October Book Club: “Thirteen Reasons Why” by Jay Asher

One of my favorite bloggers, Julie of Peanut Butter Fingers, hosts a book club every month through her blog. I love to read and thought it might be a neat way to get introduced to new books and authors and do some “fun reading” outside of the reading I’m assigned through school. I’ll be following along with the book club selections over at Peanut Butter Fingers and then posting my review/reflections/comments about the book on here at the beginning of each new month.

October’s Book Club pick was Thirteen Reasons Why by Jay Asher. I’d heard a lot of buzz about this book but I hadn’t read it yet, and I was intrigued immediately when I picked it up and read the back cover:

“You can’t stop the future. You can’t rewind the past. The only way to learn the secret … is to press play.”

The book is written from the perspective of Clay Jensen, a high school senior who receives a package in the mail with no return address. Inside the package is a series of tapes — thirteen sides in all — containing the recorded testimony of Hannah Baker, a girl from Clay’s school who had committed suicide just a few short weeks before. Clay had nursed a crush on Hannah for years, but hadn’t summoned the courage to act on his feelings {other than one confusing night right before Hannah died} and is filled with regret about the way things turned out. He is both curious and repulsed by the tapes. He wants to hear what Hannah has to say, but is also filled with frustration and sadness to hear the pain in her voice.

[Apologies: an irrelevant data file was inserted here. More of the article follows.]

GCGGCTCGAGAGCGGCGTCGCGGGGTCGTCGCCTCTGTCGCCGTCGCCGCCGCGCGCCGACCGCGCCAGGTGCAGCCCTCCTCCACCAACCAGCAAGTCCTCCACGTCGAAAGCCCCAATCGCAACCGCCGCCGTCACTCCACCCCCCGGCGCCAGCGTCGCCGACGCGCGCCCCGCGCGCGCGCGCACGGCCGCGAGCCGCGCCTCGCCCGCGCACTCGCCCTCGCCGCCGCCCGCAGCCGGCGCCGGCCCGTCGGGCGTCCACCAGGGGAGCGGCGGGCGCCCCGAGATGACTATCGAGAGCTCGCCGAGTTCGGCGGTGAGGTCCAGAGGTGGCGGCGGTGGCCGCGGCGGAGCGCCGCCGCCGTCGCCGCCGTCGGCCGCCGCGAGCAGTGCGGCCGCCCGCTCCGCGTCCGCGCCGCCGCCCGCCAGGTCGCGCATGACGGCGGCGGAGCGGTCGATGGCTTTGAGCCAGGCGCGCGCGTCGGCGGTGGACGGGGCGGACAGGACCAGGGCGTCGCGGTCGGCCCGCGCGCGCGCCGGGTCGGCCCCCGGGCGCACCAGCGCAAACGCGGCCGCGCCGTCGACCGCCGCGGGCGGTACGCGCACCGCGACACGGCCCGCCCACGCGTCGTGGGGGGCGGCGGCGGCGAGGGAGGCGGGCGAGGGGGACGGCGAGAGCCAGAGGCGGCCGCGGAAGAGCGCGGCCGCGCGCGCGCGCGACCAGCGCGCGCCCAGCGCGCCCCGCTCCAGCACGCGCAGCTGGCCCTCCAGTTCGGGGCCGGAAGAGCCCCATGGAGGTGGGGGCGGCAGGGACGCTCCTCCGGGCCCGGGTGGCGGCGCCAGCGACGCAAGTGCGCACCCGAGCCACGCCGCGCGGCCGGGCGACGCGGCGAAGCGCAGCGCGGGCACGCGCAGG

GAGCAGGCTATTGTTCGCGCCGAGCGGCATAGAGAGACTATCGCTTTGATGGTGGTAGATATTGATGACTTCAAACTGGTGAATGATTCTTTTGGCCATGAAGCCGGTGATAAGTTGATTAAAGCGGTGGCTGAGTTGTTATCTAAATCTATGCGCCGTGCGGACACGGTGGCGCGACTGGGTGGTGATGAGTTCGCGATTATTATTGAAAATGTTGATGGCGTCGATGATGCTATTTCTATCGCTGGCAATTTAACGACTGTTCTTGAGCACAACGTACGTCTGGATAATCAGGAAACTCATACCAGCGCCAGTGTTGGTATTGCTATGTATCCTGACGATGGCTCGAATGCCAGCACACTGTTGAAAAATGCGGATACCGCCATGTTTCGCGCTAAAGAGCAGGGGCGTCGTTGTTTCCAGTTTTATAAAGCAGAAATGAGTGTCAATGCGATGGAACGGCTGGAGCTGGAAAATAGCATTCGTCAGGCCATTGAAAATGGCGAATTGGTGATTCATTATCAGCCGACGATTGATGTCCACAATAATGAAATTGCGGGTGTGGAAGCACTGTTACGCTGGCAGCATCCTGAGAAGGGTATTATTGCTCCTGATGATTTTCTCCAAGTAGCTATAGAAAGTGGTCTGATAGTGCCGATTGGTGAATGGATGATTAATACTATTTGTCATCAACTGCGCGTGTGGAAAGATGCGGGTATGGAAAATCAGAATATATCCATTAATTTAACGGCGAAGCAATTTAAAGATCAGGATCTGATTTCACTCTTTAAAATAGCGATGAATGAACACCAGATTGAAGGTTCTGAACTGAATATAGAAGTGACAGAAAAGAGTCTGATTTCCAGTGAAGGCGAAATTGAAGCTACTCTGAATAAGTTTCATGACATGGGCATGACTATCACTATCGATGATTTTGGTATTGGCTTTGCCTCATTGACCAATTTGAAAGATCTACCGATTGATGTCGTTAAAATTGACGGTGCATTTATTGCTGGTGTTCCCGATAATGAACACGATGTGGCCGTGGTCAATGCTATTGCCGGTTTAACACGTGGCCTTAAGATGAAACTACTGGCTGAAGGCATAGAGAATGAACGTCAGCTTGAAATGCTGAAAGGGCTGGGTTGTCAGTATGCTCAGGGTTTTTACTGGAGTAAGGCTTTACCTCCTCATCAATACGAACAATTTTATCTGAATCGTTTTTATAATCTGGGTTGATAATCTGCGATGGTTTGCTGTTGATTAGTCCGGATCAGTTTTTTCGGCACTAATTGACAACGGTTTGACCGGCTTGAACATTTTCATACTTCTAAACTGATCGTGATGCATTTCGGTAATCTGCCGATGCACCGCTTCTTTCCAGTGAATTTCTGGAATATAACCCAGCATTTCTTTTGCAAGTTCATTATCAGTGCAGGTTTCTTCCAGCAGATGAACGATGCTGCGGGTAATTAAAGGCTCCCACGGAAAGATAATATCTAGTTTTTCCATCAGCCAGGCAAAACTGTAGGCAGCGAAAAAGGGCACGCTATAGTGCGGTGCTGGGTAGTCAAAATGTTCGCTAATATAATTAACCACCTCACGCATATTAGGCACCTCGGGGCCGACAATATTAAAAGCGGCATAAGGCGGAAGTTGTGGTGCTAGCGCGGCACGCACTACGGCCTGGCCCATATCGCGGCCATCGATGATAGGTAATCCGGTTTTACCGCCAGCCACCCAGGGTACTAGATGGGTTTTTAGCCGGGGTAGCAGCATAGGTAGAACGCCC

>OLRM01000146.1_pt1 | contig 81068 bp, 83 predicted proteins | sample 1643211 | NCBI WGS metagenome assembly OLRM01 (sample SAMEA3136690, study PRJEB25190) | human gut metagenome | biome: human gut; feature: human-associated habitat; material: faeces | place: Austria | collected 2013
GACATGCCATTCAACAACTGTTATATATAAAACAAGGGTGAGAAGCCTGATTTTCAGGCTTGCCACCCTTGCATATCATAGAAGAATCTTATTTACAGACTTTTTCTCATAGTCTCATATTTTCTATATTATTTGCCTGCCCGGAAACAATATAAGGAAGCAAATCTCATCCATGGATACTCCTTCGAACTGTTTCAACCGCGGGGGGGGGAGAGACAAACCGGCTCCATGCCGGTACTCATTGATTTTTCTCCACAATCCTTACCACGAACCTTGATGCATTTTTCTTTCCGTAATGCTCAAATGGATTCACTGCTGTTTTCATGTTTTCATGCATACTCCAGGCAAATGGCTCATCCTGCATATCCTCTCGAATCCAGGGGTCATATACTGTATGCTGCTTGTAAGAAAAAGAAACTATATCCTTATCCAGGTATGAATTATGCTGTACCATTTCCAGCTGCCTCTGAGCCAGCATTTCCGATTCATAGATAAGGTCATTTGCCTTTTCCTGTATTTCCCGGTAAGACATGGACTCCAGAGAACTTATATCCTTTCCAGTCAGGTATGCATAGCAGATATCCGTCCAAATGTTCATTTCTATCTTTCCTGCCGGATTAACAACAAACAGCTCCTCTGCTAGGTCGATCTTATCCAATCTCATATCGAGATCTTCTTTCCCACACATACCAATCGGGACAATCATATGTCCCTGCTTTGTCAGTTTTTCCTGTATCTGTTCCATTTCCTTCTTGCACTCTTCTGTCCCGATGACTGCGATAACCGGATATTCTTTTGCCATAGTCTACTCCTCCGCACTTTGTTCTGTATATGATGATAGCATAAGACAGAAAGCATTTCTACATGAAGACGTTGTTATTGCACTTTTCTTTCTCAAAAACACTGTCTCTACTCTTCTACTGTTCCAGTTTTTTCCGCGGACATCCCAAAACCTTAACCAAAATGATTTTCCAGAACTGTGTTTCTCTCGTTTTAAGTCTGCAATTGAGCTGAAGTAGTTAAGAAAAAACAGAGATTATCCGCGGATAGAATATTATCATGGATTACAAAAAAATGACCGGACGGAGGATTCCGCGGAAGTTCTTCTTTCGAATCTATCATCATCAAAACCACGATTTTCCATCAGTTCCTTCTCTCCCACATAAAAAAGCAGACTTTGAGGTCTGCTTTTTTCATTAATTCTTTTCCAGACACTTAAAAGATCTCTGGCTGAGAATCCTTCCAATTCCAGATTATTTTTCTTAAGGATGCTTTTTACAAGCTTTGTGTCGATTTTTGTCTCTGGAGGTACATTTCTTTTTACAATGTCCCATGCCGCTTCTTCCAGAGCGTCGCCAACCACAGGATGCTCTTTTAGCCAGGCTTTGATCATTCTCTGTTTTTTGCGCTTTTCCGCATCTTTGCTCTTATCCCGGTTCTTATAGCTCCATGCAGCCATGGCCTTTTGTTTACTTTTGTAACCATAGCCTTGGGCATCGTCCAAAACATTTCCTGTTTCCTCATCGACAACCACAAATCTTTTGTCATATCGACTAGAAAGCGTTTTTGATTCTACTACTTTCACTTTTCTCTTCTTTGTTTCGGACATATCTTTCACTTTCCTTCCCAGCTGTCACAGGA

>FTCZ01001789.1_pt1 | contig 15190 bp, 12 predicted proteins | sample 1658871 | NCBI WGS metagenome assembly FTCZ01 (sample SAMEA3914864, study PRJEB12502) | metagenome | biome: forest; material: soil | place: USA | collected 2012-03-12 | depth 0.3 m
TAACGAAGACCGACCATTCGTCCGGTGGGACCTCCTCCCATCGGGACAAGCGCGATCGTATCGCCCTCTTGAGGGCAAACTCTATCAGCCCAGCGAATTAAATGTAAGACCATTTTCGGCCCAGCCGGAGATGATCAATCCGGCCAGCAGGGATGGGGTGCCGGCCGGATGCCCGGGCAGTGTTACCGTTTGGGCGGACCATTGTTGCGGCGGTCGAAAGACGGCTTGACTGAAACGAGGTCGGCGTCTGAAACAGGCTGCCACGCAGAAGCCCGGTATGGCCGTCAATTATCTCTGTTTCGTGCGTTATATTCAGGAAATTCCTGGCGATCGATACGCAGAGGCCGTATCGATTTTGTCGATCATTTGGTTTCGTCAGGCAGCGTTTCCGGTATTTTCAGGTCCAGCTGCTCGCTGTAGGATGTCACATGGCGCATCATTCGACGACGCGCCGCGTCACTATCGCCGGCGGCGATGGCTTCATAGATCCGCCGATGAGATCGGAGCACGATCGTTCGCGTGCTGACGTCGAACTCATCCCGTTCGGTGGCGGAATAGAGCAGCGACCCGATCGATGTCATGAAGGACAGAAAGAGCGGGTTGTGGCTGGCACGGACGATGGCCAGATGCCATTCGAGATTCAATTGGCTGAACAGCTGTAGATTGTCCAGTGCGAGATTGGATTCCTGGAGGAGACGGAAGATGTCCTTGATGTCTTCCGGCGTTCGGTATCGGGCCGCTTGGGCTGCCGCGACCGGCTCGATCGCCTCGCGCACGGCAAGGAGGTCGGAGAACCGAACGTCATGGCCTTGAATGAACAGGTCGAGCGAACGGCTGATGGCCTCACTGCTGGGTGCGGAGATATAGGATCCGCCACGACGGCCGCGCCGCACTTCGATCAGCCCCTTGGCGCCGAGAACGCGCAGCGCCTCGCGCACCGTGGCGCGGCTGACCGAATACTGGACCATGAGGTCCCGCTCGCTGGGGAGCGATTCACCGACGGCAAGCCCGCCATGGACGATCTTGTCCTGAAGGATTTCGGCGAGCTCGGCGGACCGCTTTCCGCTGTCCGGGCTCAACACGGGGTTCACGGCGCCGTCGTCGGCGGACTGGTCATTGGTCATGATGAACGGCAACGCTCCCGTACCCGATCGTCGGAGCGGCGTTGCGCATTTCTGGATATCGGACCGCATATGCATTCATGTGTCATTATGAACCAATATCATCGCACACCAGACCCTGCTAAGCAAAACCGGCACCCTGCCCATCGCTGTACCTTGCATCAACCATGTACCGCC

Something that really impressed me about this book was the way Asher interweaves Hannah’s voice and memories in the tapes with Clay’s narrative and thoughts in the present line of action. Their voices/perspectives interweave seamlessly and beautifully, in a way that reminded me of a musical duet, steadily increasing the tension more and more until the inevitable, and yet also surprising, conclusion. Asher writes with honesty, vividness, and unflinching realism — and for a novel dealing with suicide, Thirteen Reasons Why was surprisingly hopeful. I was very moved while reading this book, and particularly at the end. I don’t usually cry while reading, but the tears came when I was turning the final pages of this novel.

To me, some of the most poignant moments in the novel were when Clay laments, Why didn’t you talk to me, Hannah? I would have listened. This book made me think of the myriad of ways, both large and small, that peoples’ lives are intertwined. We have no idea how big of an impact we have on those around us. The smallest gesture — a smile, a kind word, a “hello” in the halls — can be just the thing to give someone else hope or happiness or turn their life around.

Have any of you read this book? I’d love to hear your thoughts in the comments below!


My rating: 5 out of 5 stars